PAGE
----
I just finished Begin Again: A Biography of John Cage, by Kenneth Silverman, which is a fine account of the amazing entirety of John Cage’s incredible life. I agree with John Adams’s review where he says, “Silverman is concerned less with parsing Cage’s aesthetics than he is with carefully recounting the life, which he does in a matter-of-fact, occasionally plodding manner,” but also where he says, “Cage himself is revealed in a richly shaded and profoundly human portrait” and that the book shows “Cage’s enormous capacity for work, together with his exceptional self-discipline as an artist (something learned from Schoenberg) and his willingness to approach every new challenge with a ‘beginner’s mind.’ For this alone it is a book worthy of being read by anyone, young or old, who is faced with the daunting task of a new creative beginning.”
Every page is filled with remarkable details and incidents, like p. 41 for this in late 1940 when Cage is raising money for his Center for Experimental Music:
He played some of his percussion records for the artist Diego Rivera, who became “very enthusiastic,” Cage said; Rivera spoke to influential people on behalf of the Experimental Center and “referred” him to Charlie Chaplin.
These two names appear out of nowhere. However, two pages later we read, “He learned that people of Chaplin’s celebrity were ‘very difficult to get to.’” No doubt! Still, pretty good for a 28-year-old.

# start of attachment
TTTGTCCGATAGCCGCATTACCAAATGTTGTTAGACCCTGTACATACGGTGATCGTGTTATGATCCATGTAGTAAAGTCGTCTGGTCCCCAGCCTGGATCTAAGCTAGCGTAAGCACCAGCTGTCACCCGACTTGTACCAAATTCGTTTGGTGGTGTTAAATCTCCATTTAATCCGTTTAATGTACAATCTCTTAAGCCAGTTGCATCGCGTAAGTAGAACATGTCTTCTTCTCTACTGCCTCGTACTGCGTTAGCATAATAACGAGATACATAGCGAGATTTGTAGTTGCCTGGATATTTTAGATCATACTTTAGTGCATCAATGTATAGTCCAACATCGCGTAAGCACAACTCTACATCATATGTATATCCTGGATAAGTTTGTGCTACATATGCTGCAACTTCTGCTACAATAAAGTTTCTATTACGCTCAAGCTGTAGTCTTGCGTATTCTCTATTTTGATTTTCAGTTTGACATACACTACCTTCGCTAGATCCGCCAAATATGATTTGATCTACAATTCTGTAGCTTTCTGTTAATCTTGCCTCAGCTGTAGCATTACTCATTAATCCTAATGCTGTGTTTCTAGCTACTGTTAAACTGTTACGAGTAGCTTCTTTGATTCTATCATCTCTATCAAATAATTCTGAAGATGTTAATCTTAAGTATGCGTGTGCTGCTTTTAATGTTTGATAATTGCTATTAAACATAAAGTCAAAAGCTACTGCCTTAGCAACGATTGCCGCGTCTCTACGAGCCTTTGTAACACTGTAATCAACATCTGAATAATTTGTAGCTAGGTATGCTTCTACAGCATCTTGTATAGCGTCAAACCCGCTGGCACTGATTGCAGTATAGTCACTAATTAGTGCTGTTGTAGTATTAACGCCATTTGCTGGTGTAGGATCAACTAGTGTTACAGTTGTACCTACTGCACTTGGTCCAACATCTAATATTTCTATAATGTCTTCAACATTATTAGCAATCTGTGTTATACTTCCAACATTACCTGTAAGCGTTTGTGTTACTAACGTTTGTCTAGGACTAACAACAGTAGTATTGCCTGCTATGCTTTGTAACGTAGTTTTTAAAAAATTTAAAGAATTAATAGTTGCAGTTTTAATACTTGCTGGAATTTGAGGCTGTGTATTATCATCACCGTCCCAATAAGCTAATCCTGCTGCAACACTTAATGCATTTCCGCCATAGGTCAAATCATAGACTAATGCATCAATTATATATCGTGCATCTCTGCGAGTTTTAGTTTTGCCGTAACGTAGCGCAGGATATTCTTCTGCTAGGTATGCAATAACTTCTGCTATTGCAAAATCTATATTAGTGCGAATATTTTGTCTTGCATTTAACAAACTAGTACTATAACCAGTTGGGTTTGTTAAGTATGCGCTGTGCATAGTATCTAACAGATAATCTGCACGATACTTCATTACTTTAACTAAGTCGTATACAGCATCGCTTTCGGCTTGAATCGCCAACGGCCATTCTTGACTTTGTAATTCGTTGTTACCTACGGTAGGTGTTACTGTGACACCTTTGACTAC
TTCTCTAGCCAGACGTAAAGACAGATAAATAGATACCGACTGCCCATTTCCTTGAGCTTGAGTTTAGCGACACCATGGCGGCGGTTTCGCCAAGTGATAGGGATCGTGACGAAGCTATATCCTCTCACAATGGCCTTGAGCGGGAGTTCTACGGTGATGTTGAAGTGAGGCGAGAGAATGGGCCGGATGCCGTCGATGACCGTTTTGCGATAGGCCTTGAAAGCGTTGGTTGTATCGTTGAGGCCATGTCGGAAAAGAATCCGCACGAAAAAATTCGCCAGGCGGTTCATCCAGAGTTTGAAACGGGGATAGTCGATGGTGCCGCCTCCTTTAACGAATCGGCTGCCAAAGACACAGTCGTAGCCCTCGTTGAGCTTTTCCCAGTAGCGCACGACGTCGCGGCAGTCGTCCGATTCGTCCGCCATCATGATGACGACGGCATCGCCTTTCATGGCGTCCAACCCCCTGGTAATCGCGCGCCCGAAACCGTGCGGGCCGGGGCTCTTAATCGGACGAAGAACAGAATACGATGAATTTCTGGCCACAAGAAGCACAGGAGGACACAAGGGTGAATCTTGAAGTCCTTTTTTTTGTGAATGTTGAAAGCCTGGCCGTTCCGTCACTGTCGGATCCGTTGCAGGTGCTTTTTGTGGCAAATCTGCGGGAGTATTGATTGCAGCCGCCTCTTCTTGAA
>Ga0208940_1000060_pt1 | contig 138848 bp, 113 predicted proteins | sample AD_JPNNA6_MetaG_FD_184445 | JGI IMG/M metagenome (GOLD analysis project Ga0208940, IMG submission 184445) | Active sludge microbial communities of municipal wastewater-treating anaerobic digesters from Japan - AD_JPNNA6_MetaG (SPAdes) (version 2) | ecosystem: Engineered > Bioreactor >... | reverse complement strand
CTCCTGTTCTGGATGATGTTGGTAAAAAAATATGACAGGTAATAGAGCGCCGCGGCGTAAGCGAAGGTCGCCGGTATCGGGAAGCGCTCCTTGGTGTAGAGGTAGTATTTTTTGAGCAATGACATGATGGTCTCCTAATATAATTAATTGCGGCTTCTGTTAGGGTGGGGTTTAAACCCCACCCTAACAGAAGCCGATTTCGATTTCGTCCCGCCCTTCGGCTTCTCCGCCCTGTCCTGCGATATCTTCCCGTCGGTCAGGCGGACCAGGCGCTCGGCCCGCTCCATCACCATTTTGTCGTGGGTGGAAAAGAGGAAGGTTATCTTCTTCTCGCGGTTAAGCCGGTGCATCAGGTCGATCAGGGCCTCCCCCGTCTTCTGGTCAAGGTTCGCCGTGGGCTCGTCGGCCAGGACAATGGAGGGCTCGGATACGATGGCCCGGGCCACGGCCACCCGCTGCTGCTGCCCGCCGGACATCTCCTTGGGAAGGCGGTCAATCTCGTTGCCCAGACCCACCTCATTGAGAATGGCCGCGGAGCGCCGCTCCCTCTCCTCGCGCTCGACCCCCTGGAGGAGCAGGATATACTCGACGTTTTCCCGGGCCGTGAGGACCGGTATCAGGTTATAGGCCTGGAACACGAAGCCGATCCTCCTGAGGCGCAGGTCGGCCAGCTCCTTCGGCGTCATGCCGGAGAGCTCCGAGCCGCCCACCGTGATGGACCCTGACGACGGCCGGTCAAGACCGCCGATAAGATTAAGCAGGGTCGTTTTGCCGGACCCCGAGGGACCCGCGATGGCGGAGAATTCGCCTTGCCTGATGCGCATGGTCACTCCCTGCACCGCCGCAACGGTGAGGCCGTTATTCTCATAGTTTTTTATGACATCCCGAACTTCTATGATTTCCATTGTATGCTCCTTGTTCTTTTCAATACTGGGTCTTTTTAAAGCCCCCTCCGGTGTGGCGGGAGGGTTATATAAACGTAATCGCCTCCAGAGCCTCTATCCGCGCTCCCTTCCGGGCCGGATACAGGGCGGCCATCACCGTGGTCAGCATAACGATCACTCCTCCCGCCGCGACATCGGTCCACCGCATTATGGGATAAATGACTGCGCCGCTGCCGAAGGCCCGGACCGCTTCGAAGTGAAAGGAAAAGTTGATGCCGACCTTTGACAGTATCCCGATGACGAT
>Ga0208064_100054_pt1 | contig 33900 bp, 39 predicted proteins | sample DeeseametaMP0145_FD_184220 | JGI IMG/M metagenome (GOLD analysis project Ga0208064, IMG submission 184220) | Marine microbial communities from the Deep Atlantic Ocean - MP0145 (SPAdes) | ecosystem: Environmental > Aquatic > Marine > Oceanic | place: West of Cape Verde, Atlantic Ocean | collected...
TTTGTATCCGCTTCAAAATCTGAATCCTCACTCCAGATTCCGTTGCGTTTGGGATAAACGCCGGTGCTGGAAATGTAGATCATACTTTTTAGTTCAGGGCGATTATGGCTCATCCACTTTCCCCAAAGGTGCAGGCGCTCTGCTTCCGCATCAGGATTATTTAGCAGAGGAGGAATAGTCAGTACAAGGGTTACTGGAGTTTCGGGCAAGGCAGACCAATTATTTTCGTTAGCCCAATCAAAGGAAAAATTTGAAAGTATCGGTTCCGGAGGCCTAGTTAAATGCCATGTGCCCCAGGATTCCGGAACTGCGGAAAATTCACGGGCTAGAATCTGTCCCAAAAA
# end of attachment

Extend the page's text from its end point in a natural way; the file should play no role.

About Cage’s friendship with Marcel Duchamp (p. 228):
Their new friendship pleased Duchamp no less than Cage. “We’re great buddies,” he told an interviewer; “we have a spiritual empathy and a similar way of looking at things.” On many key points their aesthetic thought matched.
Cage once joined Duchamp and his wife on vacation in Spain, where the Duchamps regularly hung out with Salvador Dalí and his wife Gala:
One time at Cadaqués, Duchamp persuaded Cage to accompany him and Teeny to visit Salvador Dalí, living in a group of connected fishermen’s shacks at nearby Port Lligat. Cage disliked Dalí’s paintings, and in person disliked the painter no less. Dalí showed them a huge painting that Cage though “vulgar and miserable.” And the artist talked and talked, he said, “as though he was the king.” He found it hard to understand Duchamp’s admiration for Dalí.
I was particularly struck by this (p. 276) work with William Anastasi:
But in 1977 he came across a painter he had briefly met a decade earlier who became his lifelong chess partner—the innovative conceptual artist William Anastasi (1933–). At the time, Anastasi was seeking a narrator for his performance piece You Are, to be presented at a gallery show of his large silkscreened paintings. Allen Ginsberg and some others had turned him down. So Anastasi’s partner, Dove Bradshaw, a young artist working in clay sculpture and photography, suggested Cage.
The couple spoke with Cage at his Bank Street apartment. Anastasi explained that Cage’s role in You Are would be to report what sounds he heard in the gallery. Cage liked the idea and agreed to appear. (As he later did, telling of rubber-soled shoes, a coat button scraping the wall, someone sneezing: “do you have a cold?” he asked the sneezer; “do you need some kleenex?”)
In Listening to Art, there is no narrator.